Thursday, March 22, 2007

Would You Like a Little Whine with that Nissan Pathfinder?

As I write this entry, it is 6:10pm at Mother Patern College. I am waiting in the palaver hut in the central courtyard. Even though the class I teach ended at 4:00pm, I remain. I am waiting for transportation. Yes, I have a car, and no, Renita is not using it. I drove it in today. Sometime within the next hour, I hope I will drive it home. I’m getting hungry. The guy who just checked on it said it would be ready in ten minutes. Translated from Liberian English, I’m guessing I’ll drive out of here in 45 minutes, at 6:55pm.

The car is in the shop. Again. Wheel/Suspension related problems. Again. Since we’ve been here, we’ve had zero problems with the engine or the transmission. The Nissan Pathfinder, nine years old, runs fine. But Liberia is murder on that place where the Nissan finds the path. Mohammed, the MPCHS mechanic, has replaced bushings twice, ball joints, wheel bearings, breaks twice, shocks (rear, now front), gone through two alignments, repaired drums, and it is now on its second set of brand new tires. And you know what? 90% of our driving is back and forth the 12.5 miles to Monrovia. That’s how bad the best roads in the country are.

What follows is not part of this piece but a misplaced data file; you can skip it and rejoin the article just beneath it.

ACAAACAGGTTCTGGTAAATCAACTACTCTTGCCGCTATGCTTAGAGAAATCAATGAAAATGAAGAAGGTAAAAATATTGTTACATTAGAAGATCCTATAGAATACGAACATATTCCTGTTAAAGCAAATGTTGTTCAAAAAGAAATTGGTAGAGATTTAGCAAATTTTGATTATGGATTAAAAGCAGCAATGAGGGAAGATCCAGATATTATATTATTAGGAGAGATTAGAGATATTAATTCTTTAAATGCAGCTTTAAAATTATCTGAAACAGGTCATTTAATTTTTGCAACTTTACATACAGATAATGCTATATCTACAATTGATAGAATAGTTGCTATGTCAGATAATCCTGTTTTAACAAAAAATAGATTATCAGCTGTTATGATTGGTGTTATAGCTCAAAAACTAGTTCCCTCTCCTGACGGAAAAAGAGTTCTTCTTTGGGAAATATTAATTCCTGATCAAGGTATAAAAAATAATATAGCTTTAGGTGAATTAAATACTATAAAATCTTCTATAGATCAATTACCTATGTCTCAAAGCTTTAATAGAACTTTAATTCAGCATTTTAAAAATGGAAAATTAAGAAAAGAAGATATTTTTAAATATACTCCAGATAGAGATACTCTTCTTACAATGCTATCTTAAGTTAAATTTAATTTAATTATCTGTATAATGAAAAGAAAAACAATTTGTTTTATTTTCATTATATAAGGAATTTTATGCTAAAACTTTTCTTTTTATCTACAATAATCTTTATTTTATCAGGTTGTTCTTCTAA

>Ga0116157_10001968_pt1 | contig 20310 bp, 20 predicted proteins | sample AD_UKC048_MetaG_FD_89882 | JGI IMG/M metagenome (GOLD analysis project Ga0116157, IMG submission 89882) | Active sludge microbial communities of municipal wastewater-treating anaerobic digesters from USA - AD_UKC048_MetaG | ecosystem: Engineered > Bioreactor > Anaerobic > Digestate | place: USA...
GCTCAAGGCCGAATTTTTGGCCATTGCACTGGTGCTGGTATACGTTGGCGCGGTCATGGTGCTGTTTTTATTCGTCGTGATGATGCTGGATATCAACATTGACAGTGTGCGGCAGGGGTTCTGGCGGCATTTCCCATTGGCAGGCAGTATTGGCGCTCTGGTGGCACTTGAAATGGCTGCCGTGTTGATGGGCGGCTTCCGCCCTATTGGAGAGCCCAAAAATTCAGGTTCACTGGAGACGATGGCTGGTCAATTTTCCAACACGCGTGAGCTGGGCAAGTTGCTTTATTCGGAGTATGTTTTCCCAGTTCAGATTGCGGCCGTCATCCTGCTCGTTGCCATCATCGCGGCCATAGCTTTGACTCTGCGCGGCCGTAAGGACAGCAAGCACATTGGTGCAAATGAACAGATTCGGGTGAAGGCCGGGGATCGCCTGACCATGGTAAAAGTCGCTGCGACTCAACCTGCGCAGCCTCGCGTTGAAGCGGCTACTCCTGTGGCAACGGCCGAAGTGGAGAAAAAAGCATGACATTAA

Here in Monrovia, parts are expensive and mechanics hard to find, but if found, mechanics are less expensive than in the States. So repair work is affordable. However, we are so regularly dumping money into this vehicle we are asking ourselves a very familiar question— will it be cheaper to dump it and buy another or keep sinking a few hundred bucks into it each month?

This is a little problem really… “I complained that I had car problems until I met a man with no car—and no feet, home, or food--” Like the guys who wait for me every time I come out of any building in downtown Monrovia. So I’m really just whining to pass the time.

Well, here he is-- Mohammed with my car. I’m outa here.

Hey! It’s 6:50pm! Five minutes early!